4
companies to gain business overseas, promoted foreign trade, prioritizing economic gains and

enhancing their sphere of influence over developing countries like Vietnam. This does not seems

to fit well into the definition of Official Development Assistance (ODA) set by Development

Assistance Committee (DAC). In addition, they have significant impacts on the host country as

this type of aid makes up more than 60% of the total value of Vietnams investments11. Hence, in

this paper, alongside with Chinese FDI, I will consider such EPC projects by Chinese contractors

as Chinas investments in Vietnam. These projects are often poor quality and dragged over a longer

time than stipulated, creating losses for the country economically, socially and environmentally.

Such implications will be examined in details in the next section.

Second, as the Chinese FDI flows into Vietnam are forecasted to increase more rapidly in

the coming period, their characteristics deserve special focus. The FDI flows from China into

Vietnam can be categorized into three phases in accordance with Chinas political and regulatory

environment towards OFDI: the first phase of 1991-2000 Finding the stepping stones, the second

phase of 2001-2010 A bridge is built, and the third phase from 2011 until today Crossing the

bridge.

1991-2001 Finding the stepping stones

This phase reflected the Chinese governments push towards liberalization and

marketization (1992-1998) and the investigation for the Going global strategy (1999-2001)12.

There was no Chinese FDI into Vietnam in the first decade of Chinas economic reforms 1979-

1990 because Chinese governments main focus was to attract foreign MNEs to the country and

OFDI was not of importance to the Chinese leaders, and also because the relationship between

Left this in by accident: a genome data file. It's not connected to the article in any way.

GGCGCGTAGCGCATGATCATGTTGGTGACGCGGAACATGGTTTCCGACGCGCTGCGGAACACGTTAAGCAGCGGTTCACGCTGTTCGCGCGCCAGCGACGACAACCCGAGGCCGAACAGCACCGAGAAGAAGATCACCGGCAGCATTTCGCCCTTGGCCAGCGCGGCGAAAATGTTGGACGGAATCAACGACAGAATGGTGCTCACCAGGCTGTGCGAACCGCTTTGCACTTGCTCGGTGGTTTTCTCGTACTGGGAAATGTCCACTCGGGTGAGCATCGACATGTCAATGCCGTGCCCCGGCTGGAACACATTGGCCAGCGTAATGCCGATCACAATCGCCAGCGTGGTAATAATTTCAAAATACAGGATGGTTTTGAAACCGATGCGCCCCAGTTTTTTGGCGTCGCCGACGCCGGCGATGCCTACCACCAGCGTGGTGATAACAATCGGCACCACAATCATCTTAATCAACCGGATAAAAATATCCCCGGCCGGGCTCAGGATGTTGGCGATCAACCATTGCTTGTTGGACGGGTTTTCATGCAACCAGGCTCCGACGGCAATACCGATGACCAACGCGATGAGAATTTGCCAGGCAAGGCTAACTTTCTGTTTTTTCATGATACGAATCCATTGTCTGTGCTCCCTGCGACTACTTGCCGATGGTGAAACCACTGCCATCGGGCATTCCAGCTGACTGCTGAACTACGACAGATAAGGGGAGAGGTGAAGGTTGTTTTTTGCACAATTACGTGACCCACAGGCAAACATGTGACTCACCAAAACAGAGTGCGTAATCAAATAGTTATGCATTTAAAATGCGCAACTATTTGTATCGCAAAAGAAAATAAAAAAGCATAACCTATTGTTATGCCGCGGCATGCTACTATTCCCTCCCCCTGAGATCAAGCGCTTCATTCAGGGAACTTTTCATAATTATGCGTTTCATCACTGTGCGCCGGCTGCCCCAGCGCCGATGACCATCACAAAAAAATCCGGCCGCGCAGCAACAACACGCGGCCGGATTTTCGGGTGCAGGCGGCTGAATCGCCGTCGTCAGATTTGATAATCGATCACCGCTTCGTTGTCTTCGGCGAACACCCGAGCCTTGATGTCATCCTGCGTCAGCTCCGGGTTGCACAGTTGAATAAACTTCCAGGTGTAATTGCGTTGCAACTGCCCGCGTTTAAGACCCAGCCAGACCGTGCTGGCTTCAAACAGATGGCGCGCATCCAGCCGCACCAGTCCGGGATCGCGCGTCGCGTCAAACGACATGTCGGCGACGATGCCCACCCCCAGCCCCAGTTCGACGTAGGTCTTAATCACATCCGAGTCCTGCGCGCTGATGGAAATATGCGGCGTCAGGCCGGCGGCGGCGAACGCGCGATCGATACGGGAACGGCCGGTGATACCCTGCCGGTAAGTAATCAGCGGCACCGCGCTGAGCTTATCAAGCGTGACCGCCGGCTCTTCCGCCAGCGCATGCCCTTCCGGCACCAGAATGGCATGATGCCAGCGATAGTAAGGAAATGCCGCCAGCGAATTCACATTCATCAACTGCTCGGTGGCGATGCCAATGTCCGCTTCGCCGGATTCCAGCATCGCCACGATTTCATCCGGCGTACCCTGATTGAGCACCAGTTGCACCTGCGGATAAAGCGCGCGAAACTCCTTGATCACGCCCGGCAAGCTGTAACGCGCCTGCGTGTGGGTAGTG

both countries wasnt normalized until November 11th 1991, two decades after the 1979 border

11
Nguyen Van Chinh, Chinas Comrade Money. Impact of Chinas rise on the Mekong region (2012): 53-84
12
M Fetscherin, H Voss, P Gugler, Thirty years of Chinese outward foreign direct investment: An
interdisciplinary literature review. International business review (2010): 235-246

5
conflict. In late November 1991, the very first Chinese FDI was established in Hanoi as a joint-

venture between a Chinese company from Guangxi and a Vietnamese company from Hanoi to

open a restaurant13. In China, as the consequence of the famous Southern China tour of Deng

Xiaoping in 1992 to rally support for economic reforms and market opening in China, Chinese

OFDI was officially put in the national economic development plan and later endorsed by the

President of China Jiang Zemin14. Such measures encouraged Chinese local and provincial

authorities to seek more business opportunities overseas and allow companies under their

supervision to establish affiliates abroad, albeit with cautious and limited investment. This

translated into the insignificant amount of Chinese FDI into Vietnam during the first decade: there

were only 100 Chinese investment projects with total registered capital of approximately US$200

million in 2001 (Figure 1). The common characteristics of Chinese FDI in this period were small

scale joint-ventures, simple equipment or low technology, and concentration in light industries,

production of consumer goods and service sectors such as hotels and restaurants. The average

amount of Chinese capital investments was US$1.5 million per project, and many of them covered

just US$100,00015.

2001-2010- A bridge is built

The period of 1991-2010 witnessed the considerable increase in Chinese FDI inflows: there

were 749 investment projects worth US$3.2 billion by the end of 2010, almost 16 times larger than

the investment capital recorded in 2001 (Figure 1). This could be the result of further reform

measures after China joined the WTO in 2001 and Going global policy implementation since

2002, as well as the more open and friendly investment climate in Vietnam after its WTO accession

in 2007. WTO accession means that China has to gradually open its protected domestic markets

13
Dong Phuong, u t trc tip ca Trung Quc ti Vit Nam sau hn 20 nm nhn li. Accessed December 14,
2016. http://dongphuong.hcmussh.edu.vn/?ArticleId=af61ca6e-232a-41a3-908b-ad0af67aecd1
14
Ibid.
15
Nguyen Thu Hang, u t trc tip ca Trung Quc ti Vit Nam: tc ng v mt s vn t ra, 2012.